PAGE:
I've been researching this for the past ~45 minutes, and I still can't find a solid answer. Why do flat wings create a vortex/vortices? In this answer, it says that the detached flow will create a vortex (at high AoA) instead of re-attaching, but I still don't really understand why and how the vortex is created.

I get why high sweep wings, like the Concorde's will make a vortex, but I don't see why a flat wing would make one. Also, do flat wings make multiple vortices across span for the same reason, or just one? (It's just confusing because why doesn't an airfoil-shaped wing make the same vortex?

That also makes me wonder, what direction does the vortex face? Does it face the same direction as a tip vortex, or perpendicular to that direction?

Thanks a lot!

  • $\begingroup$ That vortex is called Von Karman vortex and is typically formed behind stalled body. $\endgroup$
    – sophit
    Commented Jan 6 at 10:29
  • $\begingroup$ @sophit I see. What might make a stalled body create a vortex? $\endgroup$
    – Wyatt
    Commented Jan 6 at 16:23
  • 1
    $\begingroup$ Detached flow is turbulent. You might as well ask, how could turbulent flow NOT have eddies and vortices. $\endgroup$ Commented Jan 6 at 17:17
  • $\begingroup$ @CamilleGoudeseune well yeah true, but I was curious why the main vortex is created on flat wings, like what causes it. $\endgroup$
    – Wyatt
    Commented Jan 6 at 17:37
  • $\begingroup$ By "flat wing" do you mean "flat plate" like the answer you cite, or do you mean "unswept" like how you say that it's the opposite of the Concorde? $\endgroup$ Commented Jan 7 at 21:55

2 Answers 2


At a sufficiently high angle of attack, a rectangular thin-plate "airfoil" suffers flow separation at its upper surface, just like any conventional airfoil would.

(A thin plate is not at all special in this regard. It just has poor L/D and poor structural stiffness compared to conventional airfoils. Its post-stall behavior hardly differs from that of other airfoils, cambered or not.)

This separated aka detached flow is turbulent. Turbulence has vortices. That's all there is to it. Some physicists even define turbulence as "when an ordered fluid flow breaks into small vortices." Questions about how or why turbulence causes vortices, or whether turbulence just is vortices, would be better for the physics SE, or maybe even the philosophy SE.

Based on observation, the largest vortices will be spanwise, but small chordwise vortices also appear, and everything in between. This is turbulence, after all. It's messy.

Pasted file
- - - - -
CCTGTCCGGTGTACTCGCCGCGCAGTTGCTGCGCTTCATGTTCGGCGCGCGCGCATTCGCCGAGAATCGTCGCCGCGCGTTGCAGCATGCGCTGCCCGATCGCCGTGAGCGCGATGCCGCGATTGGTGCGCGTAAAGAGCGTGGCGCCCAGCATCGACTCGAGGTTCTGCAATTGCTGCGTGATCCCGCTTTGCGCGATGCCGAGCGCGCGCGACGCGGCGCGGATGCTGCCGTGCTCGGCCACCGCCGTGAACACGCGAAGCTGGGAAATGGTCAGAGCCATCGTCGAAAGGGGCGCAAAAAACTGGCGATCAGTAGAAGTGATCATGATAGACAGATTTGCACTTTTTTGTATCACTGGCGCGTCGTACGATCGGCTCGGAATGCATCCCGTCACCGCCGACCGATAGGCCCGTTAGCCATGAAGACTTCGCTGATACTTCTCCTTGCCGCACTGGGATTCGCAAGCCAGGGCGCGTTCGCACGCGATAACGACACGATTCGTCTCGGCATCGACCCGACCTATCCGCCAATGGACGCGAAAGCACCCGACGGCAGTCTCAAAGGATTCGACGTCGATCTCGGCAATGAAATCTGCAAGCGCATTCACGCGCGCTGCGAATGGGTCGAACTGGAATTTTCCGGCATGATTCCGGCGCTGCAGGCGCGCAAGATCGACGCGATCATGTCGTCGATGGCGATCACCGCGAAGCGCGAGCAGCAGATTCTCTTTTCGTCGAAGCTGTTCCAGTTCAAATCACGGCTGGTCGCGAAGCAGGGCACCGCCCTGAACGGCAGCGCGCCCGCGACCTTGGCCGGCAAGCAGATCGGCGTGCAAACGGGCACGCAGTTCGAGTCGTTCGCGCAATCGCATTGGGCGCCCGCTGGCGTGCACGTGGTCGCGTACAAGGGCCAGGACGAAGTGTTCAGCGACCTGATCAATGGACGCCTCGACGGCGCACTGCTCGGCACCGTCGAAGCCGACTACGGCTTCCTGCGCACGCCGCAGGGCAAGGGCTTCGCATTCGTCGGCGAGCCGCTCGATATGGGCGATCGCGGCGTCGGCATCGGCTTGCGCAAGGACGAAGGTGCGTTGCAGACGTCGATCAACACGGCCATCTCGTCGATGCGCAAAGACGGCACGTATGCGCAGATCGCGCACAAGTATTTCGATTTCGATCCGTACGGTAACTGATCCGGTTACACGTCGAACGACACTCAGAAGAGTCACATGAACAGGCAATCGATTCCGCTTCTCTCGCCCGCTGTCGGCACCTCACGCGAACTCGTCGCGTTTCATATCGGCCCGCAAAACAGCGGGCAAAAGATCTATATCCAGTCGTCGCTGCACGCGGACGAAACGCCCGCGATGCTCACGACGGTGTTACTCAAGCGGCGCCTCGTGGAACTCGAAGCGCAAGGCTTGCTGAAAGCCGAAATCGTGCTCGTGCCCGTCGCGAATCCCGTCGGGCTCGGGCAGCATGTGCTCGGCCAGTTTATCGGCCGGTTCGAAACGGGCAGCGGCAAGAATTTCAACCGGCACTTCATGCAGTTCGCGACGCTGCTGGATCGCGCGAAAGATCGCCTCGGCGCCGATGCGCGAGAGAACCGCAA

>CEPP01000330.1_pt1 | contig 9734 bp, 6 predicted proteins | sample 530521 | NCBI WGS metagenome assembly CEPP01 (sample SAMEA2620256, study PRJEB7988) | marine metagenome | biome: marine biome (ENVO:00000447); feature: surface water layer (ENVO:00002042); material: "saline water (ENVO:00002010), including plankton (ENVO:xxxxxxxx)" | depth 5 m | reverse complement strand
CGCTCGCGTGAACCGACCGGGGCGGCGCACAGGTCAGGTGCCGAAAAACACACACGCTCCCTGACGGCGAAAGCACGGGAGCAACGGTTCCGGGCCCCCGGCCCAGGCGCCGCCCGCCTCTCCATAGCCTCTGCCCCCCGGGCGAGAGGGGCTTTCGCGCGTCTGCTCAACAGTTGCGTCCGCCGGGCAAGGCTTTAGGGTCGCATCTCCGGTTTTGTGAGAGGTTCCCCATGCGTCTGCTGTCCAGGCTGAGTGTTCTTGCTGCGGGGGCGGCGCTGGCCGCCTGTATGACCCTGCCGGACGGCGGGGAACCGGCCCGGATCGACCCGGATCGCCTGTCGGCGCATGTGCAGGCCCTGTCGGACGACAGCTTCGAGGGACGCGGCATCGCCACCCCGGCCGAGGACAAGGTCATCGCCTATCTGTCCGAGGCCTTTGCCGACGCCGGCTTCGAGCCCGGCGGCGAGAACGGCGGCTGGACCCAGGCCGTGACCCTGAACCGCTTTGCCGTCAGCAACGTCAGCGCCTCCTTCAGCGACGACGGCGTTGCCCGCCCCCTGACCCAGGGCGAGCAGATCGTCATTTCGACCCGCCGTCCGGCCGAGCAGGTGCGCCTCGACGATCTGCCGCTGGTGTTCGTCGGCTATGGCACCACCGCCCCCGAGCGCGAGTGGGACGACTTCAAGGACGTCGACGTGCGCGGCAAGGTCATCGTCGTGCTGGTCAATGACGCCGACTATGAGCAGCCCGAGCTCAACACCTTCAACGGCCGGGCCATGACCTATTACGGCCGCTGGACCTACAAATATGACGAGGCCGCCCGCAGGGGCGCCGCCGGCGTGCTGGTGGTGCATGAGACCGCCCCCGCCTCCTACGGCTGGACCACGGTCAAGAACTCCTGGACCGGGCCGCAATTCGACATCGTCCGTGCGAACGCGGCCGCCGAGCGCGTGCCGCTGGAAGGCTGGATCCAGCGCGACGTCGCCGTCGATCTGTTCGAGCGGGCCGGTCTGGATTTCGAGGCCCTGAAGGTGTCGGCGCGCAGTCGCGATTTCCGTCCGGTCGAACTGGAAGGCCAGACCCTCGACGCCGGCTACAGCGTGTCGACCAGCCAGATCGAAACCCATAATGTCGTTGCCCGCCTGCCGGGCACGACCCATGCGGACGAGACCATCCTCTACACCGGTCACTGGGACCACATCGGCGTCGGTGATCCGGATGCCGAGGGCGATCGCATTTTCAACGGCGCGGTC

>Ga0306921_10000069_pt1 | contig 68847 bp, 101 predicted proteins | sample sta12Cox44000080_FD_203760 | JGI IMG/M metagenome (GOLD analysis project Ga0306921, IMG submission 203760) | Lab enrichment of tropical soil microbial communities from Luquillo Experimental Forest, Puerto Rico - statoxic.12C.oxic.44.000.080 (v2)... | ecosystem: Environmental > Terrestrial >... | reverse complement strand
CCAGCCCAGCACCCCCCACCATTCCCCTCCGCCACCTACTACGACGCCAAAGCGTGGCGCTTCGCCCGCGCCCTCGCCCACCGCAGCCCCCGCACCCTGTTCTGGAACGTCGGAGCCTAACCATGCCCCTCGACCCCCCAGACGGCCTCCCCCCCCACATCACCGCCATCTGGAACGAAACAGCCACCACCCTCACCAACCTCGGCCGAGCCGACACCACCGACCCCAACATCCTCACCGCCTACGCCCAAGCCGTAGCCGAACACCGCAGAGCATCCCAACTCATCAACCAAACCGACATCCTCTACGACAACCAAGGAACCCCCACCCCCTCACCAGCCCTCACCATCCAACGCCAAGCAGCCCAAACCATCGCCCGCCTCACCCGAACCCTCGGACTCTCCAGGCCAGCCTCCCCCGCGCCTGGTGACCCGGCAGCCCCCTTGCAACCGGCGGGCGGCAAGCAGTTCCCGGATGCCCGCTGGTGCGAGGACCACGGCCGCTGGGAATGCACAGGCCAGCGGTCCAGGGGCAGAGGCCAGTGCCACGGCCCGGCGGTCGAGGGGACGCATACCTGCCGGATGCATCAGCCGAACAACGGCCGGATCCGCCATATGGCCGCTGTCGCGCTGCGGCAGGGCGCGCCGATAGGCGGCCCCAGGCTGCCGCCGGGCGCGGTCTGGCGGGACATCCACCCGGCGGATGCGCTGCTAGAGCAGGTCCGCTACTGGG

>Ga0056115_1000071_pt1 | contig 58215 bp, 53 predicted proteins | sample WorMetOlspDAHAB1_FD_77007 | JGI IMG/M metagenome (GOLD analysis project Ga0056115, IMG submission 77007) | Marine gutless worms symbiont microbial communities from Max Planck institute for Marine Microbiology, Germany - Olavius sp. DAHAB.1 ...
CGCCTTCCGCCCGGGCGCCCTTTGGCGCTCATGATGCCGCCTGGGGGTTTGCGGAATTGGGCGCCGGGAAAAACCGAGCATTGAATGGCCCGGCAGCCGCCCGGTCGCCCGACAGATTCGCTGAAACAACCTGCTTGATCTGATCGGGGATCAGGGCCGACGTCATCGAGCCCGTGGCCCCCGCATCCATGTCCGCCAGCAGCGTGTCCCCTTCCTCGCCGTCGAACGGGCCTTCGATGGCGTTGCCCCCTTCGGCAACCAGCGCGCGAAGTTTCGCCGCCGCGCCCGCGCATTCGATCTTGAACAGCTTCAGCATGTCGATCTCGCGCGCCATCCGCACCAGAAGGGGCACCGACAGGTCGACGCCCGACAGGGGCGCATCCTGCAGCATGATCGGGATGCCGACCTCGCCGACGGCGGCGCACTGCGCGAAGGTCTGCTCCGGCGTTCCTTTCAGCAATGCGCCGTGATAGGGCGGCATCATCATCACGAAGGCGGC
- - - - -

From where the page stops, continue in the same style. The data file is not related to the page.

how a vortex is created

One key ingredient is sustained wind shear. We can see this on wingtips as high pressure is drawn up and over the end of the wing. This flow is in a different direction than the low pressure area and the free stream, creating a rolling motion driven by the energy of the motion of the aircraft.

Notice that not only the degree of sweep affects vortex formation, but also the 2 dimension shape of the airfoil.

The delta wing (a paper airplane favorite) is essentially two wingtips put together, making a strong lifting vortex.

A straight wing works differently, using lift created by attached airflow for much more efficient lift. Here we don't want vorticies, which is why straight airfoils are thicker and rounded.

"Vortex generators" can increase the critical stalling AoA of a straight wing (anything is better than separated airflow), but at a cost of higher drag.

While deltas are versatile at many speeds and can be made thin like flat plates, straight airfoils are far better lifters.

A straight wing can produce a vortex perpendicular to the wing tip vortex at its trailing edge, but this is only when at a very high drag, impractical angle of attack. The ones vortex generators make are parallel to the wing tip vorticies.

  • $\begingroup$ I think you might be confused about what I'm asking. I was asking why a wing without the curvature from an airfoil has a vortex in the front of it. Imagine a piece of ply-board being used as a wing. I think this answer would definitely help convey what I mean. (read middle - end of the first paragraph) $\endgroup$
    – Wyatt
    Commented Jan 7 at 22:16
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    $\begingroup$ @Wyatt The picture in your referred answer is showing (in blue) an area of lower pressure, not (necessarily) a vortex. But notice how tiny it is compared to an airfoil. But remember, on a paper airplane scale and speed (Reynolds number), most of the lift comes from higher pressure on the bottom "surfing" the air. This is why toy gliders can have thin wings (which actually lower drag). One of the great discoveries of around 105 years ago was that once you go faster, attached flow provides fantasticly higher lift/drag ratios. This lead to thicker wings on monoplanes. $\endgroup$ Commented Jan 7 at 22:33
  • $\begingroup$ @Wyatt please read the end of the second paragraph of your referenced answer. It seems to link the vortex behavior of the tip of the straight wing and delta wings. $\endgroup$ Commented Jan 7 at 22:39
  • $\begingroup$ hmm, I could see where a vortex might be created, but the one I'm thinking of would turn in a direction perpendicular to they way tip vortices turn. $\endgroup$
    – Wyatt
    Commented Jan 7 at 23:05
  • $\begingroup$ @Wyatt yes, that would be at the trailing edge. The most desirable, lowest drag way to make lift is to have clean (laminar) flow until the wing is past. This is not unlike the end of a power boat separating from its wake. The increase in speed from less drag is noticable. $\endgroup$ Commented Jan 7 at 23:22

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